A A health score/percentile based on relative component performance (50% is normal).
A component achieves a status of 75% when it's faster than 75 out of 100 results for the same component. When a component scores less than 50% it is underperforming. PC status is the average status of all the components in a system.

CPUCauses of poor CPU status

  • Overheating: For PCs check that the CPU fan is spinning and the cooler is firmly attached to the CPU. For laptops, remove dust near air vents with a vacuum.
  • Reduced battery power can put CPUs into a lowered performance state.
  • Windows power management settings can limit the maximum processor state to less than 100%.
  • Motherboard safe mode switches can limit the maximum clock.
  • Running stock clocks on an unlocked (K, Black) CPU - many users will have overclocked.
  • High background CPU utilization - identify and terminate any offending applications. (Open Task Manager's details tab, sort by CPU, close/kill processes using high CPU)

HDDCauses of poor Drive status

  • Rotational disks are fastest when data is located towards the outside of a platter. Use an empty first partition for optimal throughput.
  • Proprietary drivers (e.g. Intel RST or Samsung NVME) often offer better performance than windows stock drivers.
  • USB 3.0 drives on USB 2.0 ports limit peak speed to 35 MB/s.
  • SATA 3 drives on SATA 2 ports limit peak speed to 285 MB/s.
  • SATA 3 drives on non-Intel (e.g. ASMedia) ports sometimes limit peak speeds.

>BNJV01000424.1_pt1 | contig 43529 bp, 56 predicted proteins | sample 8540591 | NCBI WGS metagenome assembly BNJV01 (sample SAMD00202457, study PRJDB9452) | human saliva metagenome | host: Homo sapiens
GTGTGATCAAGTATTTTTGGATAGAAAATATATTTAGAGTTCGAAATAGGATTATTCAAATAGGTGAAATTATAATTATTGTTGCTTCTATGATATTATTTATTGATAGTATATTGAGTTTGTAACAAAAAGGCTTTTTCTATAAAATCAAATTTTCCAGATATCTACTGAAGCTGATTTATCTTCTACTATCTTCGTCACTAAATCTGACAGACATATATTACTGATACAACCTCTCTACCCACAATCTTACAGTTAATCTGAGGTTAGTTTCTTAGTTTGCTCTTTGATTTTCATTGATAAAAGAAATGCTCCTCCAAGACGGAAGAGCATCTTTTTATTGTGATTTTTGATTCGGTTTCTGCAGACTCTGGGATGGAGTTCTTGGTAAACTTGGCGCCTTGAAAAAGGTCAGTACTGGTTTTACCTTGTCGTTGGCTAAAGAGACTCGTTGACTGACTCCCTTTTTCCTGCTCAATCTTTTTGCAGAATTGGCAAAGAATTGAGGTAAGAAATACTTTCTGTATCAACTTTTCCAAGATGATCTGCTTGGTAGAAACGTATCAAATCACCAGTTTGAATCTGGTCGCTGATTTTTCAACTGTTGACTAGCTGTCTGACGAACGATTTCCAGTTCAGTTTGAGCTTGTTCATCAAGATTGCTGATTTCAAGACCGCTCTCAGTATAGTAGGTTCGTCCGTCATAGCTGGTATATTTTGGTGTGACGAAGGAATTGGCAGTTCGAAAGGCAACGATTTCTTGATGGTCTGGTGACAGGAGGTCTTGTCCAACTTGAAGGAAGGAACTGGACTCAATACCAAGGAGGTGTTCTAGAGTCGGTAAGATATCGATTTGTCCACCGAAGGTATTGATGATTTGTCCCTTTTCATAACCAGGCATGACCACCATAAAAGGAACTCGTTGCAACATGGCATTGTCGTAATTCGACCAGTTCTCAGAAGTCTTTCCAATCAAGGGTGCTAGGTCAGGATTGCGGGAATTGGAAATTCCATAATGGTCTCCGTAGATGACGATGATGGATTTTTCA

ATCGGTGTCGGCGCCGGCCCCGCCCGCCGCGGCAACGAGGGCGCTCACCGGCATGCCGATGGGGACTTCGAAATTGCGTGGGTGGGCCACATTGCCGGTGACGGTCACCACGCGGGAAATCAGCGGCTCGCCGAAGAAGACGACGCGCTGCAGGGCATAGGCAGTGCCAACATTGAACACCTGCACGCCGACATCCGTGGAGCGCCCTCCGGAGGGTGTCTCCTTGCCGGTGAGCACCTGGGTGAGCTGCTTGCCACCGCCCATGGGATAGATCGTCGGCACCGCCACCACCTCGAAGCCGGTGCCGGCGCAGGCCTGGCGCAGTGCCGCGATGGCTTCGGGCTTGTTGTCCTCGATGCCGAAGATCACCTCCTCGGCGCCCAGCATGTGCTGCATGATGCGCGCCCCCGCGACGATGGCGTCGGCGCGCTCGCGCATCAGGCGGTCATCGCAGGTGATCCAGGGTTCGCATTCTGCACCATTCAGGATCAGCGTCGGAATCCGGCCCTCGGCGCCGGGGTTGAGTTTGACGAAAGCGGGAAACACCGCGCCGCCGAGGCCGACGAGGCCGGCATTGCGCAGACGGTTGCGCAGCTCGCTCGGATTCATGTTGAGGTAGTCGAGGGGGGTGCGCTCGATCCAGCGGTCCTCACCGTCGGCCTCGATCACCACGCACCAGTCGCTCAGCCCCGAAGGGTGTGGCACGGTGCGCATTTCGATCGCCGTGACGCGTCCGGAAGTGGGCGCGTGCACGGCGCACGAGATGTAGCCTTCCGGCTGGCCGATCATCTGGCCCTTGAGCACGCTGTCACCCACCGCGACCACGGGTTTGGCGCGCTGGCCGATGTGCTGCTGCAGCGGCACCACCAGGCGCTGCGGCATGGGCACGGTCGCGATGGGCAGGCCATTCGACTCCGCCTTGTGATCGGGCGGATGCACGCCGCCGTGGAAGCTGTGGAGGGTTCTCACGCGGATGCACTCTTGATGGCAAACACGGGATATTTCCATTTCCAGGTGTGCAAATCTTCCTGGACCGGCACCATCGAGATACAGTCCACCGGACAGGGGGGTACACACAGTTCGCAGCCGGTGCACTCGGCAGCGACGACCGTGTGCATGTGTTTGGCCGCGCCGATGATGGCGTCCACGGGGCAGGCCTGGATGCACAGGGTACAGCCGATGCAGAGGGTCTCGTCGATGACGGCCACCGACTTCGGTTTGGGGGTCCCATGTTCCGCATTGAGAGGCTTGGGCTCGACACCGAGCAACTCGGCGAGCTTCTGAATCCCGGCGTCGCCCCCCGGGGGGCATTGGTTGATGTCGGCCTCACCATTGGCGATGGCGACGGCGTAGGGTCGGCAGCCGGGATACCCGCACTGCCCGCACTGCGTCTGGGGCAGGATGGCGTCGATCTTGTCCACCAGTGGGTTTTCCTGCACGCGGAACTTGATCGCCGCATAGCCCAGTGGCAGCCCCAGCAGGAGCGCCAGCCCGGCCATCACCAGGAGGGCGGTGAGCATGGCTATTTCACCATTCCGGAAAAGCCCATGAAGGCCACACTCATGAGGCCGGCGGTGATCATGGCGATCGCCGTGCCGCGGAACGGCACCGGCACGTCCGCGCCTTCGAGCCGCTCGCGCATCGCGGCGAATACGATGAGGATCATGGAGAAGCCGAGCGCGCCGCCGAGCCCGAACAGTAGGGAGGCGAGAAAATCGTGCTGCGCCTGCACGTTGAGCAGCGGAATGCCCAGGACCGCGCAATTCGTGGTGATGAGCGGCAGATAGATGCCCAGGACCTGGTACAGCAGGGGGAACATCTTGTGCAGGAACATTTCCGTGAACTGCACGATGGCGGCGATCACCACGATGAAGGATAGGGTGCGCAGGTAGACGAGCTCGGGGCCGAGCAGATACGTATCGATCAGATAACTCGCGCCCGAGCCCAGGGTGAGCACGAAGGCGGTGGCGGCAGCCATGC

• High background I/O - identify and terminate the offending programs.
  • RAM caching is enabled either via software (e.g. Samsung RAPID), RAID controller, driver error, device malfunction or via windows write cache buffer settings. Drives with these settings expose the system to data loss in the event of a power outage as they rely on temporary RAM rather than persistent storage. These results are disqualified.

GPUCauses of poor GPU status

  • NVIDIA Optimus/AMD switchable graphics drivers can switch to an IGP (low power integrated graphics e.g. Intel HD) rather than using the discrete "M" card. (How to switch to the discrete GPU)
  • High background CPU utilization can throttle a GPU.
  • SLI/CrossFire configurations are not supported. Where possible we run the bench with just one GPU enabled. If we fail to disable one of the GPUs, the results are not comparable, so we are forced to disqualify them.
  • NVIDIA G-SYNC can cap benchmark fps/score to the monitor's refresh rate. (Disable G-SYNC/VSYNC or any other frame capping technologies during the benchmark)
  • Frame capturing software can prevent the GPU benchmark from completing successfully. Disable them during the benchmark.

RAMCauses of poor RAM status

  • Performance RAM requires manual XMP (Extreme Memory Profile) activation in the BIOS.
  • A CPU can limit memory bandwidth, this often impacts AMD CPUs.
  • Reduced multi-core CPU performance will prevent full utilization of RAM bandwidth. (Check the CPU first)
  • When RAM sticks are plugged into the wrong slots they may operate in single channel mode rather than dual channel mode. (Usually alternate slots should be populated - check your Motherboard's manual)

Need PC help?

If you need assistance diagnosing a particular problem it's worth posting a request on the Toms hardware or Linustechtips forums, they both have knowledgeable and helpful communities.

The Best.
CPUGPUSSD
Intel Core i7-8700K $320Nvidia GTX 1070 $413Samsung 850 Evo 250GB $100
AMD Ryzen 5 1600 $150Nvidia GTX 1060-6GB $289Samsung 850 Evo 500GB $120
Intel Core i7-7700K $300AMD RX 480 $280Samsung 850 Pro 256GB $160
HDDRAMUSB
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Seagate Barracuda 3TB (2016) $80G.SKILL Trident Z DDR4 3200 C14 4x16GB $945SanDisk Extreme 32GB $46
Seagate Barracuda 2TB (2016) $55HyperX Fury DDR4 2133 C14 2x8GB $219SanDisk Ultra Fit 32GB $12
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